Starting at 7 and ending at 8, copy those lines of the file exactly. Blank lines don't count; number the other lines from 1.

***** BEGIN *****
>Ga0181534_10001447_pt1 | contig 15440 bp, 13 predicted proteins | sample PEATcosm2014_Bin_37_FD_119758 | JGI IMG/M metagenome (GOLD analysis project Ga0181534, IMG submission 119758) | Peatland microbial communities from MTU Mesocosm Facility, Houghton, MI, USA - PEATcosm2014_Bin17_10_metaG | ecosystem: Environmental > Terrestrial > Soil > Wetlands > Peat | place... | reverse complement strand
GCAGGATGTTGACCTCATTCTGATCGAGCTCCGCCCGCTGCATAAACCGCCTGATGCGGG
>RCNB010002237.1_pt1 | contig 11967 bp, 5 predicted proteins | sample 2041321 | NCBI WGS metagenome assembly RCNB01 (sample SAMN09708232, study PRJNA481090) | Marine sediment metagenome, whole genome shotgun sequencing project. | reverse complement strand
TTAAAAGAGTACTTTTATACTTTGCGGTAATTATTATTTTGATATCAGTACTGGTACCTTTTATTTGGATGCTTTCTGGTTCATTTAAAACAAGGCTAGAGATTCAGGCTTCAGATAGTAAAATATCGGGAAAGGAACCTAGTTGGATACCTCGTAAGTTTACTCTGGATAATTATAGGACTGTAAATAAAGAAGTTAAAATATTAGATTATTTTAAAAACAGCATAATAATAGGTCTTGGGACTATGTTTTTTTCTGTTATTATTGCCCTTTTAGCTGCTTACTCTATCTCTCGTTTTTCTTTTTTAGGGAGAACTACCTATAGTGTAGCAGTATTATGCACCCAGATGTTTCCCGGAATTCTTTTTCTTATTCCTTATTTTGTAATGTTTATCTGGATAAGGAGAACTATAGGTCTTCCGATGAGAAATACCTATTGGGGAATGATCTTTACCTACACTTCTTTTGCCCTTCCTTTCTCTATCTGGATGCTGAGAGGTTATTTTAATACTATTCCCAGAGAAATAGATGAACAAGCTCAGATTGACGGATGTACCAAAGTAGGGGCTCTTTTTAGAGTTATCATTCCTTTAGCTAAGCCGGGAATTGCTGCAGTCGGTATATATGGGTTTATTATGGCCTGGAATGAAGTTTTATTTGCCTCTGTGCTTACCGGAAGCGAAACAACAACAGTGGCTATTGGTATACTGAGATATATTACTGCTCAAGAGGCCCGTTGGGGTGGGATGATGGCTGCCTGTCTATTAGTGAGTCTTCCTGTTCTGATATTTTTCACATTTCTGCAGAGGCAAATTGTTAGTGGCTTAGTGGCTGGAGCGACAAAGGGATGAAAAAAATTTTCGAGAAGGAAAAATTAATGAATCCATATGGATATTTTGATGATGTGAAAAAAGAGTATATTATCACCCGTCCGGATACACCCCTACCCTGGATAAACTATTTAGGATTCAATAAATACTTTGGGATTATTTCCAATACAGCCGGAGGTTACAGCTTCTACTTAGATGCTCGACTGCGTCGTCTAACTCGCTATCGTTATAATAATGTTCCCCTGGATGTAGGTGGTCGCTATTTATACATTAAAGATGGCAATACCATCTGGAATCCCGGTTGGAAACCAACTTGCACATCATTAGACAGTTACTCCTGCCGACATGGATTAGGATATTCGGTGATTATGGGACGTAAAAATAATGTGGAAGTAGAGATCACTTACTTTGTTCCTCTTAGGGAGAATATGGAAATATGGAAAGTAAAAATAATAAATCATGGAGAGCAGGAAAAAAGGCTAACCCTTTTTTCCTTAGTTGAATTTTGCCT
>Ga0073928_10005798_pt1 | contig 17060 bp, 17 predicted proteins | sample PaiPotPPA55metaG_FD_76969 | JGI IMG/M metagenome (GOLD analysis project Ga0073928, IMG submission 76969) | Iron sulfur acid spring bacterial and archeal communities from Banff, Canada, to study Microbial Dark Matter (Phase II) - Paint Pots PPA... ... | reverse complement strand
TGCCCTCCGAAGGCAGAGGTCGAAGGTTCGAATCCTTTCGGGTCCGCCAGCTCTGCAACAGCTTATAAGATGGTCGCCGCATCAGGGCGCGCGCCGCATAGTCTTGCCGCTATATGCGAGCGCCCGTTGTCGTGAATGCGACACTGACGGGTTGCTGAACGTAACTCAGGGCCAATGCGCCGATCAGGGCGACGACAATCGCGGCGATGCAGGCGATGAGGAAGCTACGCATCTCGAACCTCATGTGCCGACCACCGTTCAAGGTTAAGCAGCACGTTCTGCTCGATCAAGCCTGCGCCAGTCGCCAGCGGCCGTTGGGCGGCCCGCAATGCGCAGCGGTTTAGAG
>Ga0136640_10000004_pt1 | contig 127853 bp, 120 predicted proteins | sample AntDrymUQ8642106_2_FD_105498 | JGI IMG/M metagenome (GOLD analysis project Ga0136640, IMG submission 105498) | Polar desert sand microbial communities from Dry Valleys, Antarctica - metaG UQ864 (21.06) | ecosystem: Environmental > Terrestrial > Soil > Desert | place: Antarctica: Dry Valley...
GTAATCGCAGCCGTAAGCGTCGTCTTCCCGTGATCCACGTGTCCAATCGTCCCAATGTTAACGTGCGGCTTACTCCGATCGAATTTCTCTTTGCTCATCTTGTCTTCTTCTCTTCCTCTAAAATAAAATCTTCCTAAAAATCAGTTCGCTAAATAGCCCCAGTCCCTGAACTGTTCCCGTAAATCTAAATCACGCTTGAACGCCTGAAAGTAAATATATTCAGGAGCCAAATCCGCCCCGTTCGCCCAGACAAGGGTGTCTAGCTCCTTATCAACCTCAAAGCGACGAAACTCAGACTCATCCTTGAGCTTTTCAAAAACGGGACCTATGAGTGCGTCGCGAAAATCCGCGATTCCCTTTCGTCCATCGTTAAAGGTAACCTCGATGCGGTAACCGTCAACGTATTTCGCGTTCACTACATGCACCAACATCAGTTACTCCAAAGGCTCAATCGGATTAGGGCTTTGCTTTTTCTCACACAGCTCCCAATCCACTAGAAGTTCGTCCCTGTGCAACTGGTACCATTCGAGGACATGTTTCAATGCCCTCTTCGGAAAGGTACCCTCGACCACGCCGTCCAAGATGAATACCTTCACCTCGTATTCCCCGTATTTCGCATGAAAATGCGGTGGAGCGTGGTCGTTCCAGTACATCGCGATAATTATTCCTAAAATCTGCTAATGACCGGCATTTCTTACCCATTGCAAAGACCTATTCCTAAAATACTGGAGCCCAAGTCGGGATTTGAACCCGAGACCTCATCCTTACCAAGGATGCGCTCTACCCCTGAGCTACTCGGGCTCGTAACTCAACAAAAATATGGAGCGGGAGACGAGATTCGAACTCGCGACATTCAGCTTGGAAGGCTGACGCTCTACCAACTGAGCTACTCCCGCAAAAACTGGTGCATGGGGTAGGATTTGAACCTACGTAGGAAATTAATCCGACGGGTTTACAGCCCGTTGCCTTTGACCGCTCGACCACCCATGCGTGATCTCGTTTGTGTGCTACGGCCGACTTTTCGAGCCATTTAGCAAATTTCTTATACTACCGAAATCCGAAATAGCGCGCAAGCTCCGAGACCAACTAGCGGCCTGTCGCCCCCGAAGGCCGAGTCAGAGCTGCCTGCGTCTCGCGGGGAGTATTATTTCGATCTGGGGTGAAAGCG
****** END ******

>Ga0136640_10000004_pt1 | contig 127853 bp, 120 predicted proteins | sample AntDrymUQ8642106_2_FD_105498 | JGI IMG/M metagenome (GOLD analysis project Ga0136640, IMG submission 105498) | Polar desert sand microbial communities from Dry Valleys, Antarctica - metaG UQ864 (21.06) | ecosystem: Environmental > Terrestrial > Soil > Desert | place: Antarctica: Dry Valley...
GTAATCGCAGCCGTAAGCGTCGTCTTCCCGTGATCCACGTGTCCAATCGTCCCAATGTTAACGTGCGGCTTACTCCGATCGAATTTCTCTTTGCTCATCTTGTCTTCTTCTCTTCCTCTAAAATAAAATCTTCCTAAAAATCAGTTCGCTAAATAGCCCCAGTCCCTGAACTGTTCCCGTAAATCTAAATCACGCTTGAACGCCTGAAAGTAAATATATTCAGGAGCCAAATCCGCCCCGTTCGCCCAGACAAGGGTGTCTAGCTCCTTATCAACCTCAAAGCGACGAAACTCAGACTCATCCTTGAGCTTTTCAAAAACGGGACCTATGAGTGCGTCGCGAAAATCCGCGATTCCCTTTCGTCCATCGTTAAAGGTAACCTCGATGCGGTAACCGTCAACGTATTTCGCGTTCACTACATGCACCAACATCAGTTACTCCAAAGGCTCAATCGGATTAGGGCTTTGCTTTTTCTCACACAGCTCCCAATCCACTAGAAGTTCGTCCCTGTGCAACTGGTACCATTCGAGGACATGTTTCAATGCCCTCTTCGGAAAGGTACCCTCGACCACGCCGTCCAAGATGAATACCTTCACCTCGTATTCCCCGTATTTCGCATGAAAATGCGGTGGAGCGTGGTCGTTCCAGTACATCGCGATAATTATTCCTAAAATCTGCTAATGACCGGCATTTCTTACCCATTGCAAAGACCTATTCCTAAAATACTGGAGCCCAAGTCGGGATTTGAACCCGAGACCTCATCCTTACCAAGGATGCGCTCTACCCCTGAGCTACTCGGGCTCGTAACTCAACAAAAATATGGAGCGGGAGACGAGATTCGAACTCGCGACATTCAGCTTGGAAGGCTGACGCTCTACCAACTGAGCTACTCCCGCAAAAACTGGTGCATGGGGTAGGATTTGAACCTACGTAGGAAATTAATCCGACGGGTTTACAGCCCGTTGCCTTTGACCGCTCGACCACCCATGCGTGATCTCGTTTGTGTGCTACGGCCGACTTTTCGAGCCATTTAGCAAATTTCTTATACTACCGAAATCCGAAATAGCGCGCAAGCTCCGAGACCAACTAGCGGCCTGTCGCCCCCGAAGGCCGAGTCAGAGCTGCCTGCGTCTCGCGGGGAGTATTATTTCGATCTGGGGTGAAAGCG